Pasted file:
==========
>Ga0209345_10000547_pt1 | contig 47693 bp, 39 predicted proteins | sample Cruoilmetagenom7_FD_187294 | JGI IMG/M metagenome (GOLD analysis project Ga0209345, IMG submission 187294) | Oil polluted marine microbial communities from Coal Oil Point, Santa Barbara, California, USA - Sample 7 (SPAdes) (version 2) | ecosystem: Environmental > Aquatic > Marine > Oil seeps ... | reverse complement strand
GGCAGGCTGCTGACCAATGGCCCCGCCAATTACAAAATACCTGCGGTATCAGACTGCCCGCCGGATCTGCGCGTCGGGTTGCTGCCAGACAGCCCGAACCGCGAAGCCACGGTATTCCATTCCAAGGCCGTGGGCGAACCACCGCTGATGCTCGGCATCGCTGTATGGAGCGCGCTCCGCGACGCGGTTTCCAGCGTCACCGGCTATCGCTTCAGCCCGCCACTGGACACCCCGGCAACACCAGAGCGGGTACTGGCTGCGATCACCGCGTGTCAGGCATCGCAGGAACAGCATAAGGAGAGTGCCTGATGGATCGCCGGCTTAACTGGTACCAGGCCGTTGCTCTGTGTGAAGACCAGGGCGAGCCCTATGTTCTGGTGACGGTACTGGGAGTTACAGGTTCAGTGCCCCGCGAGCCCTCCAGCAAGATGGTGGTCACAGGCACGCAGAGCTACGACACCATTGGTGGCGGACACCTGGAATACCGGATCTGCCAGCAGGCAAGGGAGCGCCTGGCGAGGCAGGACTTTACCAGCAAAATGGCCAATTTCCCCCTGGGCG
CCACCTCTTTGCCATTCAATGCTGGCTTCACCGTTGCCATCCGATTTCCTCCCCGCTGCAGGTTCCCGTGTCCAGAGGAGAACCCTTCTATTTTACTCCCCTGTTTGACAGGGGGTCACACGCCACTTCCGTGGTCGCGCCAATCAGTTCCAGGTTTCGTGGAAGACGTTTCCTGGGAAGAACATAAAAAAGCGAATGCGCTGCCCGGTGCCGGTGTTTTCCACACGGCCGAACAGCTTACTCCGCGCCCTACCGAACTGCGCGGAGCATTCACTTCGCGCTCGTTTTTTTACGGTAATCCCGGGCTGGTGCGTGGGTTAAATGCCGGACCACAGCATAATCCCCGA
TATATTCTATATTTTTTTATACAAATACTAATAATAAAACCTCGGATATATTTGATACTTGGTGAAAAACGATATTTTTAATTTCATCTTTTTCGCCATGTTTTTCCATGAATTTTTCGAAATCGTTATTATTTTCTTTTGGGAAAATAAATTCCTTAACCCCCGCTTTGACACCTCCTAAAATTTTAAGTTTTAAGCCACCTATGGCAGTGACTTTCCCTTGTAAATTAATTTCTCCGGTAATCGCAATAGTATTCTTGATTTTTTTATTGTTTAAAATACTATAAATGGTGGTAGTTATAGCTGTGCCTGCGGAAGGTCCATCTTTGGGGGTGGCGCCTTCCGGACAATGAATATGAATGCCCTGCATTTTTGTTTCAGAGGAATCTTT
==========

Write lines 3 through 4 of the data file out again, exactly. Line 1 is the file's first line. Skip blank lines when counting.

CCACCTCTTTGCCATTCAATGCTGGCTTCACCGTTGCCATCCGATTTCCTCCCCGCTGCAGGTTCCCGTGTCCAGAGGAGAACCCTTCTATTTTACTCCCCTGTTTGACAGGGGGTCACACGCCACTTCCGTGGTCGCGCCAATCAGTTCCAGGTTTCGTGGAAGACGTTTCCTGGGAAGAACATAAAAAAGCGAATGCGCTGCCCGGTGCCGGTGTTTTCCACACGGCCGAACAGCTTACTCCGCGCCCTACCGAACTGCGCGGAGCATTCACTTCGCGCTCGTTTTTTTACGGTAATCCCGGGCTGGTGCGTGGGTTAAATGCCGGACCACAGCATAATCCCCGA
TATATTCTATATTTTTTTATACAAATACTAATAATAAAACCTCGGATATATTTGATACTTGGTGAAAAACGATATTTTTAATTTCATCTTTTTCGCCATGTTTTTCCATGAATTTTTCGAAATCGTTATTATTTTCTTTTGGGAAAATAAATTCCTTAACCCCCGCTTTGACACCTCCTAAAATTTTAAGTTTTAAGCCACCTATGGCAGTGACTTTCCCTTGTAAATTAATTTCTCCGGTAATCGCAATAGTATTCTTGATTTTTTTATTGTTTAAAATACTATAAATGGTGGTAGTTATAGCTGTGCCTGCGGAAGGTCCATCTTTGGGGGTGGCGCCTTCCGGACAATGAATATGAATGCCCTGCATTTTTGTTTCAGAGGAATCTTT